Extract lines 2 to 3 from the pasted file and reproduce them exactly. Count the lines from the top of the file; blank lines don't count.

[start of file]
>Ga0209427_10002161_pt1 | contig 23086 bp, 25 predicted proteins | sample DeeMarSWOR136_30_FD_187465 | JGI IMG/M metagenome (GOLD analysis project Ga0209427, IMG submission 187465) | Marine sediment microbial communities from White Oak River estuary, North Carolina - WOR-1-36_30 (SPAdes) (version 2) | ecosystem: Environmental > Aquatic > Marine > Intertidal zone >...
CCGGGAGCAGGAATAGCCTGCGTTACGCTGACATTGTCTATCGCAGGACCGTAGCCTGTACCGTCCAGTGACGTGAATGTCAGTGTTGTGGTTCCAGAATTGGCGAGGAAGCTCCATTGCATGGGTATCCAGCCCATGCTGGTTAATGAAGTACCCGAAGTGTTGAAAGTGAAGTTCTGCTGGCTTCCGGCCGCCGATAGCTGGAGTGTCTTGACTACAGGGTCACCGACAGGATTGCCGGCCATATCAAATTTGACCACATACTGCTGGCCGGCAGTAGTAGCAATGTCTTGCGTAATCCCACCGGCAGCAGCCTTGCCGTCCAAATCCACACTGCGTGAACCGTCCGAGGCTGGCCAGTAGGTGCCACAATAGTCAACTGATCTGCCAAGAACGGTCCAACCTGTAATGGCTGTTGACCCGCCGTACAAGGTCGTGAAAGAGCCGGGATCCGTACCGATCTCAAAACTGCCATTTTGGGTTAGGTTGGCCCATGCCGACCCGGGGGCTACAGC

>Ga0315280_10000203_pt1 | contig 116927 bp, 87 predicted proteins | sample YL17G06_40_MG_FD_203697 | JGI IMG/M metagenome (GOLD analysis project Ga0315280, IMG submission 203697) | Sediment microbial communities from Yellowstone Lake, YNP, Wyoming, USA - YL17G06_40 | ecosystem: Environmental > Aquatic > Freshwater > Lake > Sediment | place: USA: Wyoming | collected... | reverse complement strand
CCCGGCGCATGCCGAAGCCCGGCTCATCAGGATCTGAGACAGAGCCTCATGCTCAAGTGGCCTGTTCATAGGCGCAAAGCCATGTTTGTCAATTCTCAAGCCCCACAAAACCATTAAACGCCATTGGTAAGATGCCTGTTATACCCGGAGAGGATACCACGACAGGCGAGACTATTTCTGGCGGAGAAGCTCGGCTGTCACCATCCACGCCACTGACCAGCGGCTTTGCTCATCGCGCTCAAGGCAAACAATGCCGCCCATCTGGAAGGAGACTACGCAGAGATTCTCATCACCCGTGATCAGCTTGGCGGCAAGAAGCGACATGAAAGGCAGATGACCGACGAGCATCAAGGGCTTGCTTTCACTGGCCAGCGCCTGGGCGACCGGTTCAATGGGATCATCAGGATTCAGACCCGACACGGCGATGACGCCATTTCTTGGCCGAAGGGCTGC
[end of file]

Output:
CCGGGAGCAGGAATAGCCTGCGTTACGCTGACATTGTCTATCGCAGGACCGTAGCCTGTACCGTCCAGTGACGTGAATGTCAGTGTTGTGGTTCCAGAATTGGCGAGGAAGCTCCATTGCATGGGTATCCAGCCCATGCTGGTTAATGAAGTACCCGAAGTGTTGAAAGTGAAGTTCTGCTGGCTTCCGGCCGCCGATAGCTGGAGTGTCTTGACTACAGGGTCACCGACAGGATTGCCGGCCATATCAAATTTGACCACATACTGCTGGCCGGCAGTAGTAGCAATGTCTTGCGTAATCCCACCGGCAGCAGCCTTGCCGTCCAAATCCACACTGCGTGAACCGTCCGAGGCTGGCCAGTAGGTGCCACAATAGTCAACTGATCTGCCAAGAACGGTCCAACCTGTAATGGCTGTTGACCCGCCGTACAAGGTCGTGAAAGAGCCGGGATCCGTACCGATCTCAAAACTGCCATTTTGGGTTAGGTTGGCCCATGCCGACCCGGGGGCTACAGC

>Ga0315280_10000203_pt1 | contig 116927 bp, 87 predicted proteins | sample YL17G06_40_MG_FD_203697 | JGI IMG/M metagenome (GOLD analysis project Ga0315280, IMG submission 203697) | Sediment microbial communities from Yellowstone Lake, YNP, Wyoming, USA - YL17G06_40 | ecosystem: Environmental > Aquatic > Freshwater > Lake > Sediment | place: USA: Wyoming | collected... | reverse complement strand